This elegant essay exemplifies Blumenberg's ideas about the ability of the historical study of metaphor to illuminate essential aspects of being human. Originally published in the same year as his monumental Work on Myth, Shipwreck with Spectator traces the evolution of the complex of metaphors related to the sea, to shipwreck, and to the role of the spectator in human culture from ancient Greece to modern times.The sea is one of humanity's oldest metaphors for life, and a sea journey, Blumenberg (...) observes, has often stood for our journey through life. We all know the role that shipwrecks can play in this journey, and at some level we have all played witness to others' wrecks, standing in safety and knowing that there is nothing we can do to help, yet fixed comfortably or uncomfortably in our ambiguous role as spectator.Through Blumenberg's seemingly inexhaustible knowledge of letters, from ancient texts through nineteenth-century reminiscences and modern speeches, we see layer upon layer revealed in the meaning humans have given to these metaphors; and in this way we begin to understand what metaphors can do that more straightforward modes of expression cannot.This edition of Shipwreck with Spectator also includes "Prospect for a Theory of Nonconceptuality," an essay that recounts the evolution of Blumenberg's ideas about metaphorology in the years following his early manifesto "Paradigms for a Metaphorology.". (shrink)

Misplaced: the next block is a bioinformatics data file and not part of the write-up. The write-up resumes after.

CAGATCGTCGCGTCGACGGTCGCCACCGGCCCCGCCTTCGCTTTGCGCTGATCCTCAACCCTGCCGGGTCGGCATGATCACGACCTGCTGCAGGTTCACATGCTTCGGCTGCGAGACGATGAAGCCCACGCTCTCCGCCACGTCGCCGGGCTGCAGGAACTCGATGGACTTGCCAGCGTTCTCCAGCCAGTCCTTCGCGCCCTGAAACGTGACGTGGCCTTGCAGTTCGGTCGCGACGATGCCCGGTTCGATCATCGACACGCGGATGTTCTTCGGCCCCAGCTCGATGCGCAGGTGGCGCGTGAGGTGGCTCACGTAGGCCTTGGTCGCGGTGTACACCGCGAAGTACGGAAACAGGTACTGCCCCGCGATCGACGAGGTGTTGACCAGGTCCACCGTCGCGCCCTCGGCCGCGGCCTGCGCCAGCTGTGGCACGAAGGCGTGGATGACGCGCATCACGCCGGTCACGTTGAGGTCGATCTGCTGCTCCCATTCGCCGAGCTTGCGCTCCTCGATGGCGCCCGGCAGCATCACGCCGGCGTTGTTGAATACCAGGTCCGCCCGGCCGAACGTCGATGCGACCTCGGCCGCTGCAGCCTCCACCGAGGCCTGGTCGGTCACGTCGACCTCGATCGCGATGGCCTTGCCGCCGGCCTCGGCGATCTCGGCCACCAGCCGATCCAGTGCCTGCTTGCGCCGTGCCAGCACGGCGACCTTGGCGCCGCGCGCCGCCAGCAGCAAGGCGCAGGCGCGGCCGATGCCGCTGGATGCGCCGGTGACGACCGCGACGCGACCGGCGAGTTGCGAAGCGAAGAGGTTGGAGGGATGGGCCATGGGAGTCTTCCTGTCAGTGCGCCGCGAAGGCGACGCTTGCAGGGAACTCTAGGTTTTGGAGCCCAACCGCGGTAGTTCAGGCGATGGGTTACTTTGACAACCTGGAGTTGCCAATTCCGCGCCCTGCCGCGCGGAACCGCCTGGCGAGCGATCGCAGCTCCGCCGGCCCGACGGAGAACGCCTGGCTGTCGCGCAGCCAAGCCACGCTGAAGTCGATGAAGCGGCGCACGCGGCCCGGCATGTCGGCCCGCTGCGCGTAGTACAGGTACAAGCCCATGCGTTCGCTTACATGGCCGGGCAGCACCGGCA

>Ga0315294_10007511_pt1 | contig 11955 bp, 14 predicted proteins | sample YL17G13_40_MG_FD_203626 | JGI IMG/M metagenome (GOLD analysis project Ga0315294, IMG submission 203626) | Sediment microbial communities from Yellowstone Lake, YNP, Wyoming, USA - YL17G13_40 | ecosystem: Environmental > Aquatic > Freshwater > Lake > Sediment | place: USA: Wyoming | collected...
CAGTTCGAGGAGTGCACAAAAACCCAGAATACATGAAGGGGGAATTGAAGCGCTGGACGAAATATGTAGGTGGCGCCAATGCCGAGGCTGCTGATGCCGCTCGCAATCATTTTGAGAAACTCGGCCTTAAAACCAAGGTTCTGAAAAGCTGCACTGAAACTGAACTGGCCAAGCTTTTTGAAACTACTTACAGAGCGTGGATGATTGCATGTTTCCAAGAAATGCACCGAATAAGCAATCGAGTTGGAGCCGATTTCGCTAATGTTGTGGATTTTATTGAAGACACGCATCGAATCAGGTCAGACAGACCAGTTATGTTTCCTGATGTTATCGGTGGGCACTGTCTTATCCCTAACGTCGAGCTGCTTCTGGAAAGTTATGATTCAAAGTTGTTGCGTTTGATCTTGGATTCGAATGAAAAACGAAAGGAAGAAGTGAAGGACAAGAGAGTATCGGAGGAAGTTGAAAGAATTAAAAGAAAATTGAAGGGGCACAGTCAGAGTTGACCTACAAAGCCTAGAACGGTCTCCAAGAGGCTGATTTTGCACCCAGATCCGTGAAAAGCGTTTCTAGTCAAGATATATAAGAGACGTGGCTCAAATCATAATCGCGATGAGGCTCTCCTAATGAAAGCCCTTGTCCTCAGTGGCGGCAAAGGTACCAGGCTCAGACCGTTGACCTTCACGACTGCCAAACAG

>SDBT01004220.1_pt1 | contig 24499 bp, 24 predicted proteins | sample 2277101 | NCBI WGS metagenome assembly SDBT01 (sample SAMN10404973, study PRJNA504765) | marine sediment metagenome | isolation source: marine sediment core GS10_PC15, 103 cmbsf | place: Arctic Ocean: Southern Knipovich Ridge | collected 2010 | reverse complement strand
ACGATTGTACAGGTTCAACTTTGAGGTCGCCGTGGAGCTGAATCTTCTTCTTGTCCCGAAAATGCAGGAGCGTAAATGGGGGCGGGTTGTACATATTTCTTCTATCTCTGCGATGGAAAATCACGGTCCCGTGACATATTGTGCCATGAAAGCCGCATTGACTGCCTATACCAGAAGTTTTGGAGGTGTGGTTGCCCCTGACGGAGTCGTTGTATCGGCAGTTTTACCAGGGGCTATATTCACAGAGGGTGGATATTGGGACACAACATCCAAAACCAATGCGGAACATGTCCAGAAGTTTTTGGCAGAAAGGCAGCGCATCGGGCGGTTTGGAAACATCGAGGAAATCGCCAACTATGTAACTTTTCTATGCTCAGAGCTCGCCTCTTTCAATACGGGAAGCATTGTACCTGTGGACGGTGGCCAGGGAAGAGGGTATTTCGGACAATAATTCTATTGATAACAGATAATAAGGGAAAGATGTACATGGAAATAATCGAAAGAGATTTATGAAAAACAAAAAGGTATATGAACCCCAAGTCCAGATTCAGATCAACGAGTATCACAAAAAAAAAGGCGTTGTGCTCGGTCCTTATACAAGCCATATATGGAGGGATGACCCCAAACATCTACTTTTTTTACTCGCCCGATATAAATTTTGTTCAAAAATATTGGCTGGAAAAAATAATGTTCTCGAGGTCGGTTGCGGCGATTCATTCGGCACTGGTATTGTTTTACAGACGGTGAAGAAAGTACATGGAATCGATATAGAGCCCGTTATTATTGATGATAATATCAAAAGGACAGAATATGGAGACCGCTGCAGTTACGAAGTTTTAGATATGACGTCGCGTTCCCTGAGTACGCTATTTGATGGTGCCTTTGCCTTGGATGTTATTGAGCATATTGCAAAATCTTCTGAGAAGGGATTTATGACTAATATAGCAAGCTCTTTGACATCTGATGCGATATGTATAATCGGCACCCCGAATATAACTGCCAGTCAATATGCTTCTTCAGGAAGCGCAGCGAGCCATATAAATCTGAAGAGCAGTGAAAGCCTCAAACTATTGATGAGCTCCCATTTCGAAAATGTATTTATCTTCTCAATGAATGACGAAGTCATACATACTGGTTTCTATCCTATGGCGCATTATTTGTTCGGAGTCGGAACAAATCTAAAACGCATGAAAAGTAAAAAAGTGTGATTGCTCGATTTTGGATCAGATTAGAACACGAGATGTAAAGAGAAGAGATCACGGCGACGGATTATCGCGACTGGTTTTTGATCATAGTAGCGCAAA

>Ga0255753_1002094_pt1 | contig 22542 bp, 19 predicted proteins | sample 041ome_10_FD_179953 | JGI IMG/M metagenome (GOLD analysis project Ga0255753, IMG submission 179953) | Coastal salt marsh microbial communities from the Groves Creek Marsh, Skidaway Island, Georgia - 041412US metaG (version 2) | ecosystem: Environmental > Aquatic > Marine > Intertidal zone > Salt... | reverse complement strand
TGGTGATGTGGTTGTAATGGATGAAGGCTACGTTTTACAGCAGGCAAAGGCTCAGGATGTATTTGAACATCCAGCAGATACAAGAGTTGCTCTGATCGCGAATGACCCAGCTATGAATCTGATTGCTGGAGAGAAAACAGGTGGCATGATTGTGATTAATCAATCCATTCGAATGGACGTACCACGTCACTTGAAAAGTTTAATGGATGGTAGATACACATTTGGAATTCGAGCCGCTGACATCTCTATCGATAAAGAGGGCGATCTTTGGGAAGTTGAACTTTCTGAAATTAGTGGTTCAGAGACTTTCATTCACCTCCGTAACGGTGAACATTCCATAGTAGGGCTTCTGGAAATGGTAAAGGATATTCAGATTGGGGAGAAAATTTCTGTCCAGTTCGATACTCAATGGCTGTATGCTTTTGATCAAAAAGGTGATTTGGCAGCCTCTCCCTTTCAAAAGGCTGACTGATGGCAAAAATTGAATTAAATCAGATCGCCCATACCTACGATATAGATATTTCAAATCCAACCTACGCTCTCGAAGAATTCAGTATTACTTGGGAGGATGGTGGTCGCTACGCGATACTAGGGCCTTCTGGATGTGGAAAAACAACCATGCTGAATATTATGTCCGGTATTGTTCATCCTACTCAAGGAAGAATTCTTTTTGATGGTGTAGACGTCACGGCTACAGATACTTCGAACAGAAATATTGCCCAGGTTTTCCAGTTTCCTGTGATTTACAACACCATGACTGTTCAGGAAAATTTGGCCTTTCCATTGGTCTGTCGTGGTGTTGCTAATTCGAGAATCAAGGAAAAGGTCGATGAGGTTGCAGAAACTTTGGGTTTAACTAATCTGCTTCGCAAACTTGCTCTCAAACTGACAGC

This essay by the influential post-war German cultural theorist Hans Blumenberg was published originally in German in 1976 in a collection of studies on Simmel’s aesthetics. Renowned as the author of The Legitimacy of the Modern Age, Work on Myth, Paradigms for a Metaphorology and other major writings, the essay showcases Blumenberg’s unique approach to metaphorical figuration in the languages of philosophy and philosophers. Here Blumenberg considers how money stands as Simmel’s ‘proto-metaphor’ for Life in the latter’s nascent Lebensphilosophie. The (...) very phenomenon that might seem most opposed to Life and to ‘higher’ ‘spiritual’ values is also the phenomenon that most dynamically unlocks life’s plenitude of creative forms – even as it threatens constantly to destroy this plenitude through effects of reification and objectification. As Blumenberg reads Simmel, Life itself turns out to be pure circulation, sociation, and interactivity, an endless cycle of extensions and intensifications of value emerging through processes of social exchange. The essay forms a striking counterpart to the many seminal readings of Simmel in the German critical theory tradition from Benjamin, Kracauer, Adorno and Horkheimer to Habermas. (shrink)